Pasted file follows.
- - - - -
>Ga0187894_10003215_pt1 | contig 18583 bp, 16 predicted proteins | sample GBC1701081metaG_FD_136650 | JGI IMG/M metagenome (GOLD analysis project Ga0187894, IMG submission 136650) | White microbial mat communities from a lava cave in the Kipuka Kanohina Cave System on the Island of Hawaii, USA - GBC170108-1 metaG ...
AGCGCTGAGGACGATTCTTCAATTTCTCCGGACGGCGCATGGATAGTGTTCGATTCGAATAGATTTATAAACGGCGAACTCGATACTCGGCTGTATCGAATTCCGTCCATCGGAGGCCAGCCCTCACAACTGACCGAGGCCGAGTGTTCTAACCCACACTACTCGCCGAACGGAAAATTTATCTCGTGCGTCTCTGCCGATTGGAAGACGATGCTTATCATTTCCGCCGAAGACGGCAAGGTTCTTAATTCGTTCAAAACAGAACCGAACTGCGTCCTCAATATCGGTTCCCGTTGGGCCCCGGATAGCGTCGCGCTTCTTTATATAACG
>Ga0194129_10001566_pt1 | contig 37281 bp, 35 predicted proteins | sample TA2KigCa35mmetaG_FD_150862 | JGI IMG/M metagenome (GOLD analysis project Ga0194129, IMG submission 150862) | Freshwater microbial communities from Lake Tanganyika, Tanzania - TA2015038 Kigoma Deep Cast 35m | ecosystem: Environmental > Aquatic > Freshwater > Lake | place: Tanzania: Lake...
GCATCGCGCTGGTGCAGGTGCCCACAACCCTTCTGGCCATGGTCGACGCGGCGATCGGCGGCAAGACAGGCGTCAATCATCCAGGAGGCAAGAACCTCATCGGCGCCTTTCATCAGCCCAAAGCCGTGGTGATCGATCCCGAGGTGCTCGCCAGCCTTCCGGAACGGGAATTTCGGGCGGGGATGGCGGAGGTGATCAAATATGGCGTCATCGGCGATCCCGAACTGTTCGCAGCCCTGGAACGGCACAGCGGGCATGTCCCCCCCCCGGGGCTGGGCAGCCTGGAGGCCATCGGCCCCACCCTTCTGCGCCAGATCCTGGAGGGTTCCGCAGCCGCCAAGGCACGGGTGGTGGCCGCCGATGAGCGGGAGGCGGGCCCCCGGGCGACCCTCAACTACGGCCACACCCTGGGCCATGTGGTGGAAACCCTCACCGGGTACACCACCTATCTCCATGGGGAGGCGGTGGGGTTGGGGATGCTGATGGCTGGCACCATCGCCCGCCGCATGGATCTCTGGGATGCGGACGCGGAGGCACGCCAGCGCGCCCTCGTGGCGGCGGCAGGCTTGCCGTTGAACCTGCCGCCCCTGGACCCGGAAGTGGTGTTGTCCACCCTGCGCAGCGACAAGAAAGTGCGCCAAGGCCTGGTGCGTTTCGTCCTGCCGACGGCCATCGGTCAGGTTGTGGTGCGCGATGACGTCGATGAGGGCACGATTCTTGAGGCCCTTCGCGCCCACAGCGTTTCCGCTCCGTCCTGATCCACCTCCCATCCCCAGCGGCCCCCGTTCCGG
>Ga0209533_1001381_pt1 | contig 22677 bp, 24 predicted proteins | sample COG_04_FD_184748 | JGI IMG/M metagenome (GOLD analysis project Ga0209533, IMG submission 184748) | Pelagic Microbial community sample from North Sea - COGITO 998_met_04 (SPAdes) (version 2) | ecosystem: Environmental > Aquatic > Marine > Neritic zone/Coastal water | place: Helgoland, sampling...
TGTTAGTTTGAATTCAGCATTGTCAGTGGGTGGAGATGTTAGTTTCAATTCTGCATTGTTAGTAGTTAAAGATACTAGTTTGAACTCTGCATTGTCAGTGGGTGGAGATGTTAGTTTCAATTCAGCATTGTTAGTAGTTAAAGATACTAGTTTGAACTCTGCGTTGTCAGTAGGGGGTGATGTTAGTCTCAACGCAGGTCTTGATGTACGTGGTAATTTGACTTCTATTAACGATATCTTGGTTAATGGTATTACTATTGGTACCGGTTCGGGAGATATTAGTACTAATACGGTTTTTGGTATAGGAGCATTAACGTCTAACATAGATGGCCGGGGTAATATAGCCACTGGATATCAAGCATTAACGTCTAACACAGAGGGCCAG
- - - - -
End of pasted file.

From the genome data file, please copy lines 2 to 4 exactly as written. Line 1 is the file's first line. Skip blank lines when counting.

AGCGCTGAGGACGATTCTTCAATTTCTCCGGACGGCGCATGGATAGTGTTCGATTCGAATAGATTTATAAACGGCGAACTCGATACTCGGCTGTATCGAATTCCGTCCATCGGAGGCCAGCCCTCACAACTGACCGAGGCCGAGTGTTCTAACCCACACTACTCGCCGAACGGAAAATTTATCTCGTGCGTCTCTGCCGATTGGAAGACGATGCTTATCATTTCCGCCGAAGACGGCAAGGTTCTTAATTCGTTCAAAACAGAACCGAACTGCGTCCTCAATATCGGTTCCCGTTGGGCCCCGGATAGCGTCGCGCTTCTTTATATAACG
>Ga0194129_10001566_pt1 | contig 37281 bp, 35 predicted proteins | sample TA2KigCa35mmetaG_FD_150862 | JGI IMG/M metagenome (GOLD analysis project Ga0194129, IMG submission 150862) | Freshwater microbial communities from Lake Tanganyika, Tanzania - TA2015038 Kigoma Deep Cast 35m | ecosystem: Environmental > Aquatic > Freshwater > Lake | place: Tanzania: Lake...
GCATCGCGCTGGTGCAGGTGCCCACAACCCTTCTGGCCATGGTCGACGCGGCGATCGGCGGCAAGACAGGCGTCAATCATCCAGGAGGCAAGAACCTCATCGGCGCCTTTCATCAGCCCAAAGCCGTGGTGATCGATCCCGAGGTGCTCGCCAGCCTTCCGGAACGGGAATTTCGGGCGGGGATGGCGGAGGTGATCAAATATGGCGTCATCGGCGATCCCGAACTGTTCGCAGCCCTGGAACGGCACAGCGGGCATGTCCCCCCCCCGGGGCTGGGCAGCCTGGAGGCCATCGGCCCCACCCTTCTGCGCCAGATCCTGGAGGGTTCCGCAGCCGCCAAGGCACGGGTGGTGGCCGCCGATGAGCGGGAGGCGGGCCCCCGGGCGACCCTCAACTACGGCCACACCCTGGGCCATGTGGTGGAAACCCTCACCGGGTACACCACCTATCTCCATGGGGAGGCGGTGGGGTTGGGGATGCTGATGGCTGGCACCATCGCCCGCCGCATGGATCTCTGGGATGCGGACGCGGAGGCACGCCAGCGCGCCCTCGTGGCGGCGGCAGGCTTGCCGTTGAACCTGCCGCCCCTGGACCCGGAAGTGGTGTTGTCCACCCTGCGCAGCGACAAGAAAGTGCGCCAAGGCCTGGTGCGTTTCGTCCTGCCGACGGCCATCGGTCAGGTTGTGGTGCGCGATGACGTCGATGAGGGCACGATTCTTGAGGCCCTTCGCGCCCACAGCGTTTCCGCTCCGTCCTGATCCACCTCCCATCCCCAGCGGCCCCCGTTCCGG